I for one am in the camp that we need to look at people first. For one thing, there is no guarantee we can renew every single city, no matter how much money we spend. It’s not like there’s a magic formula out there that we just aren’t following. And any revitalization could be a long time down the road. What do we do about the people who are suffering and lack opportunity in the meantime? And what about the human cost if we fail?
People may not want to move and we shouldn’t force them to in most cases. But leaving people who have no choice stuck where they are isn’t good either. One of the best ways to give people chances to improve their lives is by giving them mobility options. We can do that through better education, which should be unobjectionable. But I might also suggest even going further than Florida and helping people who want to relocate but can’t to do so, such as by helping to extract them from underwater mortgages. In any case, giving people mobility options means they aren’t part of a captive local labor market and that they have a greater universe of opportunity to better their lives.
This is already running long, but I want to highlight three other areas of the book. The first is the idea of upgrading service jobs, similar to how manufacturing jobs were upgraded to good jobs in the post-war era. Florida suggests doing this via making them more creative and fulfilling. I was surprised to see that he did not mention unionization as a possibility. Now, I happen to think old school unions are an anachronism, but if other parts of the economy can reinvent themselves, there’s no reason unions can’t too. After all, unionization was a principal way manufacturing jobs were upgraded.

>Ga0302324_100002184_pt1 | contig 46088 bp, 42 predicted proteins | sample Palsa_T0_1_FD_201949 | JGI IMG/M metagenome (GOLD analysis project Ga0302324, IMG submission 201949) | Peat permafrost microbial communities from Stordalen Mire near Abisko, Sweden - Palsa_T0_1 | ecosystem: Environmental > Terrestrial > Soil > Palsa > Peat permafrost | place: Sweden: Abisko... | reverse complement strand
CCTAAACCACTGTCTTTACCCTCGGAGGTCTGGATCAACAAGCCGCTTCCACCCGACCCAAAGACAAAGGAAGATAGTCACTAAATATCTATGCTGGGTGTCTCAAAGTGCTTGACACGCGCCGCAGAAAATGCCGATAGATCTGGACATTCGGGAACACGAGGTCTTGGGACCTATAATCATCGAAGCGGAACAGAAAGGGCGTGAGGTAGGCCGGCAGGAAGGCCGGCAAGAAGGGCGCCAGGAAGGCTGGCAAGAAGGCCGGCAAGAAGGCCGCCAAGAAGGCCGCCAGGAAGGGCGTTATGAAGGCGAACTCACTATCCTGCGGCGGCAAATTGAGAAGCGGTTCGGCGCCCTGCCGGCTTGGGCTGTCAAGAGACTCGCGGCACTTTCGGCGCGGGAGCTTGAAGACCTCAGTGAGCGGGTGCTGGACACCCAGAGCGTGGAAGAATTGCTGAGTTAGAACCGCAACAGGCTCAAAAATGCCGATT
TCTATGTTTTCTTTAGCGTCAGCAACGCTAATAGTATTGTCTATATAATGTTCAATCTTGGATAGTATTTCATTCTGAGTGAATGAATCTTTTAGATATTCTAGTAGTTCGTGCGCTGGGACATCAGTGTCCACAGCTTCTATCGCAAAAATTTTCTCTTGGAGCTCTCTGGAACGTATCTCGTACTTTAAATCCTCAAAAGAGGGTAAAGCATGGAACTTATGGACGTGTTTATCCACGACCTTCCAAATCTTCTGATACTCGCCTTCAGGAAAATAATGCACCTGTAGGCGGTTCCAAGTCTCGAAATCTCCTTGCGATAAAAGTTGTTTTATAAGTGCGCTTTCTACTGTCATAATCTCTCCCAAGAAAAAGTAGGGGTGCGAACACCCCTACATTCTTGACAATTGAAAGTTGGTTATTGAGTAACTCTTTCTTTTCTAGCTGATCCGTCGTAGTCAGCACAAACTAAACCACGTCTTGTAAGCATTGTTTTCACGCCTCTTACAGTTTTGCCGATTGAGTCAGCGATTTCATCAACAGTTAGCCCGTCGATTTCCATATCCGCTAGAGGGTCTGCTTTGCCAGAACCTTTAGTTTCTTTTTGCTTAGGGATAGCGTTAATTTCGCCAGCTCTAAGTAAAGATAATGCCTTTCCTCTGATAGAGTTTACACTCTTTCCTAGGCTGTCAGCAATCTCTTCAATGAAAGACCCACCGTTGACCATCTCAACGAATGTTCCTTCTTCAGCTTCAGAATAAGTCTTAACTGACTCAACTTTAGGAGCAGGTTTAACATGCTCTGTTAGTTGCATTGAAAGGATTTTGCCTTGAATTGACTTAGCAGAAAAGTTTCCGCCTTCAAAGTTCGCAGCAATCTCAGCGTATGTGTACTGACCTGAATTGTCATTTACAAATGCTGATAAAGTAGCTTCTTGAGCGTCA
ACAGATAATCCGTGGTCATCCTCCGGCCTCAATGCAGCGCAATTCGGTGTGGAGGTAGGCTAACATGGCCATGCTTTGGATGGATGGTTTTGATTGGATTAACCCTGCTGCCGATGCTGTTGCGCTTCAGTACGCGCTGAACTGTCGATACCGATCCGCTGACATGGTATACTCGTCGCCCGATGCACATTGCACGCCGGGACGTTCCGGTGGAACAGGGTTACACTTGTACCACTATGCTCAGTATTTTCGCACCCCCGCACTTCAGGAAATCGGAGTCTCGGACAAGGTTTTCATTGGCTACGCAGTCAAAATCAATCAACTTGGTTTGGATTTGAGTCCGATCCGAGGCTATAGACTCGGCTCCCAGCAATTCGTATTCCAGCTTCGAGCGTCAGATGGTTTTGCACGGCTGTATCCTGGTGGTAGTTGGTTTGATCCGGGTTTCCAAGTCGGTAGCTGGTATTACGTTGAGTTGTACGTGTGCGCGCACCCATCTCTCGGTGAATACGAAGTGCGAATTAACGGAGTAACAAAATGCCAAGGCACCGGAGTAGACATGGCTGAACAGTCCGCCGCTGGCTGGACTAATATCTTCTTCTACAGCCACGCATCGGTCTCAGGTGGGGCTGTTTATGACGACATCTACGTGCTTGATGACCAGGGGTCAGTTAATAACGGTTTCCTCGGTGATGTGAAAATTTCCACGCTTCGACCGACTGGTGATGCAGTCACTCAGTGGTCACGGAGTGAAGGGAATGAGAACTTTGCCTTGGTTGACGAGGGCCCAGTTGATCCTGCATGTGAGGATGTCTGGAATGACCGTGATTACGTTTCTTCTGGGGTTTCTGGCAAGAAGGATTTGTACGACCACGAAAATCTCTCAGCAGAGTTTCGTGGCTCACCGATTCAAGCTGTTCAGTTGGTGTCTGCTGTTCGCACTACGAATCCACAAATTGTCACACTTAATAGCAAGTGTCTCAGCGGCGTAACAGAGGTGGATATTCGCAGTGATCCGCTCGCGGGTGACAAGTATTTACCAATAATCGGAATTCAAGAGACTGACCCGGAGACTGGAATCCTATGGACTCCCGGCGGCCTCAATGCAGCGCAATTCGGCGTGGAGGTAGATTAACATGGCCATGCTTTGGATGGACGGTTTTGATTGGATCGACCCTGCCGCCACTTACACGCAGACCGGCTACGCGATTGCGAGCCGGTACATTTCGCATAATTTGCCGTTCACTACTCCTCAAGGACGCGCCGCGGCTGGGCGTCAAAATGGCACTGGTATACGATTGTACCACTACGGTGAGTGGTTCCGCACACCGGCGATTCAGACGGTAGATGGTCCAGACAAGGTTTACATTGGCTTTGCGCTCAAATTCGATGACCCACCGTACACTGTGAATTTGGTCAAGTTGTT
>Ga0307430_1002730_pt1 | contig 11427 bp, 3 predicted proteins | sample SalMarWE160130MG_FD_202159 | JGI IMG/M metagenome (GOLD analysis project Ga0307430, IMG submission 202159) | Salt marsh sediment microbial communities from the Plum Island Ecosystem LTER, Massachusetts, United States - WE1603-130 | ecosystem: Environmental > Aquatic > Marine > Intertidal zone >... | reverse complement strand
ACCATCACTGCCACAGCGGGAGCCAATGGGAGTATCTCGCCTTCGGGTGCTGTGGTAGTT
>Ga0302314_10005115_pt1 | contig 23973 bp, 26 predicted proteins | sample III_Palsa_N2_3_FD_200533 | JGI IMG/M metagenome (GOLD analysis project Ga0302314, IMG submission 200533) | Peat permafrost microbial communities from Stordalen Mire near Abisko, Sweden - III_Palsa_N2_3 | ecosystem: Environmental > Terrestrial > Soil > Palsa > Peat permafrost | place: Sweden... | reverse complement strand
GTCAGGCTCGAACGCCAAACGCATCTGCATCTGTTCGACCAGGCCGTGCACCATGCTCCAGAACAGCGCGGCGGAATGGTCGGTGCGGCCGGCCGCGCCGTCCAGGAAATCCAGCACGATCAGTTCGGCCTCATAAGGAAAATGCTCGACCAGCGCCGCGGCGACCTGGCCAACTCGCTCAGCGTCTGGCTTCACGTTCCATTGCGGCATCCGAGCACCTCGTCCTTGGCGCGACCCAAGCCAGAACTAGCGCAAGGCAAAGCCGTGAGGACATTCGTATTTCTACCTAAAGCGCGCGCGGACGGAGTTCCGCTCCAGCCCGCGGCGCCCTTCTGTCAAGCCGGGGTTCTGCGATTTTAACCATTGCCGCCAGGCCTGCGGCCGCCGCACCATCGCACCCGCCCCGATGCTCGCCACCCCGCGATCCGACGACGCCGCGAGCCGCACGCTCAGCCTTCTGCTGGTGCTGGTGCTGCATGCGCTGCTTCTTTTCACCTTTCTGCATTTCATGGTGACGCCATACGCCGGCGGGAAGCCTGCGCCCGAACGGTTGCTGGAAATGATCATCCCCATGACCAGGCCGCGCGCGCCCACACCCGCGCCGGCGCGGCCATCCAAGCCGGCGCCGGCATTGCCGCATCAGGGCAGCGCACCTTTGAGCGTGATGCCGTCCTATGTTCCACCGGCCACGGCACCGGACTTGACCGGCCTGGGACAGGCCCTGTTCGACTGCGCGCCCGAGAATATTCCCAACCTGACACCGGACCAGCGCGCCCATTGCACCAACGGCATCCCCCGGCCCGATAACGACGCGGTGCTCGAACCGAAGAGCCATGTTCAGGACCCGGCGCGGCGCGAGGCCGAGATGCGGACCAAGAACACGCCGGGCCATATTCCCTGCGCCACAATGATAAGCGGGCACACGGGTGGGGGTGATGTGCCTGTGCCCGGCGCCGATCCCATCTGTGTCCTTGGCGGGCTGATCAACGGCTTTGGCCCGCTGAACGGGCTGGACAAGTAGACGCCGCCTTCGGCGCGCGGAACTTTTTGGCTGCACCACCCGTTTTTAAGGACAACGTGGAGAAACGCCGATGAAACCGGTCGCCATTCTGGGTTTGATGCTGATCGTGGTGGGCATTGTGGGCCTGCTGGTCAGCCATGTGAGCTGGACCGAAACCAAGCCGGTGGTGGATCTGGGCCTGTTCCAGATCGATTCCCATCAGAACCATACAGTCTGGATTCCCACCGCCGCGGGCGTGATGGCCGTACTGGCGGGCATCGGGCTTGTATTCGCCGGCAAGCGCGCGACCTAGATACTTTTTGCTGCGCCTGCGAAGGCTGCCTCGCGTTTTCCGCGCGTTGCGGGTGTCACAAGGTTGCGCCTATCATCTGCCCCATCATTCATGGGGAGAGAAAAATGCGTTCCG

The second point is about what Florida has taken to calling the “rentership society”. The term is provocative, but Florida actually only suggests pulling back from a peak of around 70% home ownership to 55-60%. He also suggests a pullback from ownership in other areas beyond houses as well.
I think it is very clear that we got carried away with trying to promote homeownership at all costs. The notion of a house as a way to make quick bucks, or as an ATM machine to finance consumption is also clearly past its sell-by date. Many financially marginal people became “owners” who had no business doing so. I wish I rented instead of owned right now. It is clear the dial is going to turn here.
But I believe there are several challenges to significantly increasing rentership rates. First, rental property in the United States is designed for younger people or lower income people and not generally for middle class families. Also, people with any degree of discretionary income are going to want to customize their space. That’s generally not possible with renting, plus how would you recover the value of, say, redoing the kitchen or a bathroom? Paint colors I can see, but not a lot beyond that. In order to really get people to buy into the renting idea, I think we’d need a vastly different definition of what it means to rent in America. The market would have to supply a very different product. Florida had some ideas about companies that supplied new types of rental properties, but what he discussed didn’t sound compelling to me. Also, there is a benefit in financially diversifying into real estate assets, and, like 401(k) contributions, the monthly mortgage payment enforces a sort of savings discipline it might be hard to replicate for renters. This is something that would also need looking at.